Indian expatriates have started investing in their home country in a big way as increasing job security in Gulf countries, coupled with fears of recession in Europe and North America, are prompting them to repatriate their savings, it is claimed.
‘The monetary crisis in Europe and America is forcing wealthy Indians to send their savings back to their home country. This trend may continue for some time, unless there is a dramatic recovery in the West,’ said Saurabh Mukherjea, head of Indian equities at London based Execution Noble Group.
‘Rich Indians living in Europe and America are investing in Indian equities, Indian real estate and Indian fixed deposits,’ he added.
The most popular investment asset for non resident Indians is real estate, closely followed by equities and high coupon debt, according to a report from Capitaline.
It found that NRI shareholding in companies like Rajesh Exports, Uttam Galva, Tanla Solutions, Graphite India and Carborundum Universal, among several other smaller companies, has gone up over the past 12 months.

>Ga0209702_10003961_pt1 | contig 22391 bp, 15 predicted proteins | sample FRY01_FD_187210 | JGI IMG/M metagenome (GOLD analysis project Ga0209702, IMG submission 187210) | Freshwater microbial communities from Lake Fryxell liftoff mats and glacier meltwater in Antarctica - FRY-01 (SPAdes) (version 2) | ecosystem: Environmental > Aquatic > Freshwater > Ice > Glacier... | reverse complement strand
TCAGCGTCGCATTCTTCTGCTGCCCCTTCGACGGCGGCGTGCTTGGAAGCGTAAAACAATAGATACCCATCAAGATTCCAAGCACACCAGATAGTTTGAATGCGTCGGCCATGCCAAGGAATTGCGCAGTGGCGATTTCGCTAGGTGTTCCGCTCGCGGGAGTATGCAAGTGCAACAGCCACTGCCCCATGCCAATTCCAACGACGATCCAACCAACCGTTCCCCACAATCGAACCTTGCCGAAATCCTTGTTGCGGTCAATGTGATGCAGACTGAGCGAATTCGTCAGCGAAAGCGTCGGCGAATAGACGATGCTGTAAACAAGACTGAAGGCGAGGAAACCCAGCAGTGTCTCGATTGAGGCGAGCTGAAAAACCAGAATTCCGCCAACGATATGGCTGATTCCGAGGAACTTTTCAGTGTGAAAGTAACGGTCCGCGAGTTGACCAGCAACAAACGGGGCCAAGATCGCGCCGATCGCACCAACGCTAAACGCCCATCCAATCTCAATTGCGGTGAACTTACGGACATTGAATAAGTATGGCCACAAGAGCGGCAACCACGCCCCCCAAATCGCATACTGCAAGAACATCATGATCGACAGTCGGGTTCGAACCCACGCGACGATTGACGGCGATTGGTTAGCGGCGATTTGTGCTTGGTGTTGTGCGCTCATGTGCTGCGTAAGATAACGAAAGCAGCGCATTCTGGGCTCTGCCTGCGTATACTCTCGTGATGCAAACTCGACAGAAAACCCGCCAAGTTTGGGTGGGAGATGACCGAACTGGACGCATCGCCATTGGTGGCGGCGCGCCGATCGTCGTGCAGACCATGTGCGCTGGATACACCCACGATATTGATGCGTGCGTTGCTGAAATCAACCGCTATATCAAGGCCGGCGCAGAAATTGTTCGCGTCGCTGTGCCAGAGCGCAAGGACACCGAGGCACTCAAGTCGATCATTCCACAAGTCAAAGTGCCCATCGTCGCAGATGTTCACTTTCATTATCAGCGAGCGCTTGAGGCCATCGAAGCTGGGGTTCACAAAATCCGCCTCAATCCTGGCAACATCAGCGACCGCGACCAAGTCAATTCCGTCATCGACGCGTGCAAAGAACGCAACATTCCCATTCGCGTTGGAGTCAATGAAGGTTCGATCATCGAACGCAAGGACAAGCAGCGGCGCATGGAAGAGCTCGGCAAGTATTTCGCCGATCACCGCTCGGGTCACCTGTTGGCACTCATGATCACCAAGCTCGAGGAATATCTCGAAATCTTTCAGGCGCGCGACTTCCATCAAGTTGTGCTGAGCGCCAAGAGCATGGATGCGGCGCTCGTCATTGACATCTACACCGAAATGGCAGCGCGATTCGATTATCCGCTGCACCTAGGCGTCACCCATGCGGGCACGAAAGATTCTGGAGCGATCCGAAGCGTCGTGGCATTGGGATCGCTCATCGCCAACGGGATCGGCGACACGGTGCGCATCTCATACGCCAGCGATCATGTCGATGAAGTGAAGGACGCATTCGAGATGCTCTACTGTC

‘NRI investments in India are showing a healthy trend. The confidence level of investors is high,’ said Krishnan Ramachandran, chief executive officer of Barjeel Geojit Securities, a Dubai-based brokerage servicing Indian clients.
He said Gulf based investors have become bolder after fears of job losses subsided. ‘There is a change in the way Gulf based NRIs are investing in Indian shares. Most of them prefer to trade in mid-cap stocks these days. They sell these stocks on gaining 5% to 10%,’ he added.
NRIs from the Gulf region account for nearly 25% of the total inflow of remittances. Apart from investments through Indian brokers, affluent investors also invest in India indirectly through participatory notes (PNs).
Such investments do not disclose the name of the investor or the benefactor. Many of those who invest through PNs are based out of Europe and the US, according to brokers with operations overseas.
Several Gulf based investors had redeemed or sold their investments during the Dubai credit crisis last year. The current flow of money to Indian shares can be seen as Gulf-based investors reversing those transactions, according to investment experts. While Gulf based NRIs are trying to benefit from investing in home markets, Indian expats in Europe and North America are sending back their savings to preserve it in Indian assets.